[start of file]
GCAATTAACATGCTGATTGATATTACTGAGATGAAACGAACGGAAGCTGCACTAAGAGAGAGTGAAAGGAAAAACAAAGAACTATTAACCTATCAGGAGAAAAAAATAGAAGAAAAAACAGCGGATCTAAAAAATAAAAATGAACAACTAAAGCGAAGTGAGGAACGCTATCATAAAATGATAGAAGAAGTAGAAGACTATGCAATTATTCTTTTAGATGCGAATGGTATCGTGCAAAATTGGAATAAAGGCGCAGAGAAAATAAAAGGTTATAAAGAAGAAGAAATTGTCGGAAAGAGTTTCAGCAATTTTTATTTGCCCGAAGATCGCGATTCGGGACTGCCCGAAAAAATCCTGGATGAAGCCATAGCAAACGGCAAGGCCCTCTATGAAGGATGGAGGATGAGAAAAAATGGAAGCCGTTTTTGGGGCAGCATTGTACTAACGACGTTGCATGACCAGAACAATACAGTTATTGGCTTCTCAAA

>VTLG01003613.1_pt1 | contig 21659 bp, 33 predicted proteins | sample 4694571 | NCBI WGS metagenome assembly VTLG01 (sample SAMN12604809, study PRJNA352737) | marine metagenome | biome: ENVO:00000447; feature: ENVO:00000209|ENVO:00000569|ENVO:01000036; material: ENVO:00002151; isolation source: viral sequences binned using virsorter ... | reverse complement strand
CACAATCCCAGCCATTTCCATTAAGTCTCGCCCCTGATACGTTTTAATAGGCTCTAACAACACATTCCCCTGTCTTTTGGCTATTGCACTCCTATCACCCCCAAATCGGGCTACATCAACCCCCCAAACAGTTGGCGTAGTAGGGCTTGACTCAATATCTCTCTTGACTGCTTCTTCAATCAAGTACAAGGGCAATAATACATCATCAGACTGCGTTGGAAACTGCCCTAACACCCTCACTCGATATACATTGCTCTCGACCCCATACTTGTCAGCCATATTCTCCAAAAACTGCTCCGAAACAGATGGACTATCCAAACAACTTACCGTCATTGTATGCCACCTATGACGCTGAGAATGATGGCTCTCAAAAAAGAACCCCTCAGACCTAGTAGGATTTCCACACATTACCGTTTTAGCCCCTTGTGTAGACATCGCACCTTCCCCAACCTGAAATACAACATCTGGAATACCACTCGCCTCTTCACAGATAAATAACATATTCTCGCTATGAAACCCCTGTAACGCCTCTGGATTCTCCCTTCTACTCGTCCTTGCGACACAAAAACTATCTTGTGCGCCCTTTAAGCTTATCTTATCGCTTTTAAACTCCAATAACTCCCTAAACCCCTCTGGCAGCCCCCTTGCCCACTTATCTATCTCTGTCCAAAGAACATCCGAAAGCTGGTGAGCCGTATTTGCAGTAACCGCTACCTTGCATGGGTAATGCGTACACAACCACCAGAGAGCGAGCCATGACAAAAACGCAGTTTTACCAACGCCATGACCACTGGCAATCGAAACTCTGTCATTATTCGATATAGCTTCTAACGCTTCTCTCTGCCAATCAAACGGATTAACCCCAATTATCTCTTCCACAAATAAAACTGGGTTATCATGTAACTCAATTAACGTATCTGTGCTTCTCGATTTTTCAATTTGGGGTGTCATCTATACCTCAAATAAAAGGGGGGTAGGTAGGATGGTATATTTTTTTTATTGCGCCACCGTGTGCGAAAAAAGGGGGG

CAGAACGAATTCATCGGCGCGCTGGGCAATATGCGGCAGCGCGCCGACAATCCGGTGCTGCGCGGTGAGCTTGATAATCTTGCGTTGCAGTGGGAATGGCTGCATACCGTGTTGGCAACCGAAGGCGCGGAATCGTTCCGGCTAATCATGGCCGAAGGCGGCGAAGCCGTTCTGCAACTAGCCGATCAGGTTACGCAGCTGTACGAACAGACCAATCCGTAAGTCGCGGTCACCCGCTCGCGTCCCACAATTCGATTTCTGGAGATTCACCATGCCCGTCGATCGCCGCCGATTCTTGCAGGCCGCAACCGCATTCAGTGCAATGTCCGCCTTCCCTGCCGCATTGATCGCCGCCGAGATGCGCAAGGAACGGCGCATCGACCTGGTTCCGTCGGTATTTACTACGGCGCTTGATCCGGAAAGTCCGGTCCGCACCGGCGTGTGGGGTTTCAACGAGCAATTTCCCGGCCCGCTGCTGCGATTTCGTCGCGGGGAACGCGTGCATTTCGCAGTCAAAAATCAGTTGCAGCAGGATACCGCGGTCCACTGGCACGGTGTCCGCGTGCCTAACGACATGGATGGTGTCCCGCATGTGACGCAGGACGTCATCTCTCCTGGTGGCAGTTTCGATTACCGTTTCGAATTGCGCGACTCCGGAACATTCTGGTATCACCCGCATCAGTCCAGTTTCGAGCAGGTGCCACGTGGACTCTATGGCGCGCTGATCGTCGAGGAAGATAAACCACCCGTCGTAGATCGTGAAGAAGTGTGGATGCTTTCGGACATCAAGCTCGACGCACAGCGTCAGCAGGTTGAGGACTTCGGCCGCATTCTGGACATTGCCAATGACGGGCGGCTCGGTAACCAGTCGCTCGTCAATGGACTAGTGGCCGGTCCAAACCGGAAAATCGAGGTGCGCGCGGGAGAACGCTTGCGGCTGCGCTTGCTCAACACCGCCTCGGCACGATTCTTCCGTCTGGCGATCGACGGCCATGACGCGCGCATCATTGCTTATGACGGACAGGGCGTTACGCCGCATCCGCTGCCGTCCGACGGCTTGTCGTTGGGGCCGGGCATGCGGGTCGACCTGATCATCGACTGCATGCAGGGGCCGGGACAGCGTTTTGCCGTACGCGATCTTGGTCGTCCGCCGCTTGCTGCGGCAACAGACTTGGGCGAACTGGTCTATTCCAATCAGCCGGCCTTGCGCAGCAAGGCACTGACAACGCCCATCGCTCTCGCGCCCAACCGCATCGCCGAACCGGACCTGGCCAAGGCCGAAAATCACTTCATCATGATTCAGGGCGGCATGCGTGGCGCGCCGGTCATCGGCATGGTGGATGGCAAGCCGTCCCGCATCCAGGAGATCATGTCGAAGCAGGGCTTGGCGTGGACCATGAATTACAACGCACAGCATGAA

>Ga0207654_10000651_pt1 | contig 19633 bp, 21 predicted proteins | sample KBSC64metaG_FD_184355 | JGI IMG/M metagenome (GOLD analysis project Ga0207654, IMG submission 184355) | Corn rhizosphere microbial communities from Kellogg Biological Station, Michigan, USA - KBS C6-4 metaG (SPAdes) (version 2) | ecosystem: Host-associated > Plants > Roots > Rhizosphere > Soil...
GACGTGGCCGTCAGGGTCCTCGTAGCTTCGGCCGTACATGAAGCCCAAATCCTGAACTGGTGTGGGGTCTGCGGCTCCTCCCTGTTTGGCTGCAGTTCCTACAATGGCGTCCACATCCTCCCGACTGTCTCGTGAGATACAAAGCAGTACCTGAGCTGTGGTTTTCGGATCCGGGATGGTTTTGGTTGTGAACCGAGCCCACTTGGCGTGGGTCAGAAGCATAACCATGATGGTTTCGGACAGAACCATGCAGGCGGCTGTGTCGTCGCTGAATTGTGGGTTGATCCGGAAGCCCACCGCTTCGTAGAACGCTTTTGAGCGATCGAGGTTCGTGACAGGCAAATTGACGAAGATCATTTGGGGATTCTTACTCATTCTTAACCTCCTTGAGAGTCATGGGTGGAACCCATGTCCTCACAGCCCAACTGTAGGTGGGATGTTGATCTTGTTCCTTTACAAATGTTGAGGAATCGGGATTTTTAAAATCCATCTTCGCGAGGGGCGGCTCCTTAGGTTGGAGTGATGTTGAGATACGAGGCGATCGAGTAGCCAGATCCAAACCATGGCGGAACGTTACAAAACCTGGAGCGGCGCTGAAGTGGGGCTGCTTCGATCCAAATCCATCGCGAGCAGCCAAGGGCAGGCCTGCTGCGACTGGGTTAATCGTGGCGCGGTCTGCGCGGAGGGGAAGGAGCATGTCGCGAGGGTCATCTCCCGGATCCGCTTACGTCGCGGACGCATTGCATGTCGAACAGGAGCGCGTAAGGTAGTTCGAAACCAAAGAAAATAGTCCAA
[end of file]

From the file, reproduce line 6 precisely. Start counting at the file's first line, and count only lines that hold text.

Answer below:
GACGTGGCCGTCAGGGTCCTCGTAGCTTCGGCCGTACATGAAGCCCAAATCCTGAACTGGTGTGGGGTCTGCGGCTCCTCCCTGTTTGGCTGCAGTTCCTACAATGGCGTCCACATCCTCCCGACTGTCTCGTGAGATACAAAGCAGTACCTGAGCTGTGGTTTTCGGATCCGGGATGGTTTTGGTTGTGAACCGAGCCCACTTGGCGTGGGTCAGAAGCATAACCATGATGGTTTCGGACAGAACCATGCAGGCGGCTGTGTCGTCGCTGAATTGTGGGTTGATCCGGAAGCCCACCGCTTCGTAGAACGCTTTTGAGCGATCGAGGTTCGTGACAGGCAAATTGACGAAGATCATTTGGGGATTCTTACTCATTCTTAACCTCCTTGAGAGTCATGGGTGGAACCCATGTCCTCACAGCCCAACTGTAGGTGGGATGTTGATCTTGTTCCTTTACAAATGTTGAGGAATCGGGATTTTTAAAATCCATCTTCGCGAGGGGCGGCTCCTTAGGTTGGAGTGATGTTGAGATACGAGGCGATCGAGTAGCCAGATCCAAACCATGGCGGAACGTTACAAAACCTGGAGCGGCGCTGAAGTGGGGCTGCTTCGATCCAAATCCATCGCGAGCAGCCAAGGGCAGGCCTGCTGCGACTGGGTTAATCGTGGCGCGGTCTGCGCGGAGGGGAAGGAGCATGTCGCGAGGGTCATCTCCCGGATCCGCTTACGTCGCGGACGCATTGCATGTCGAACAGGAGCGCGTAAGGTAGTTCGAAACCAAAGAAAATAGTCCAA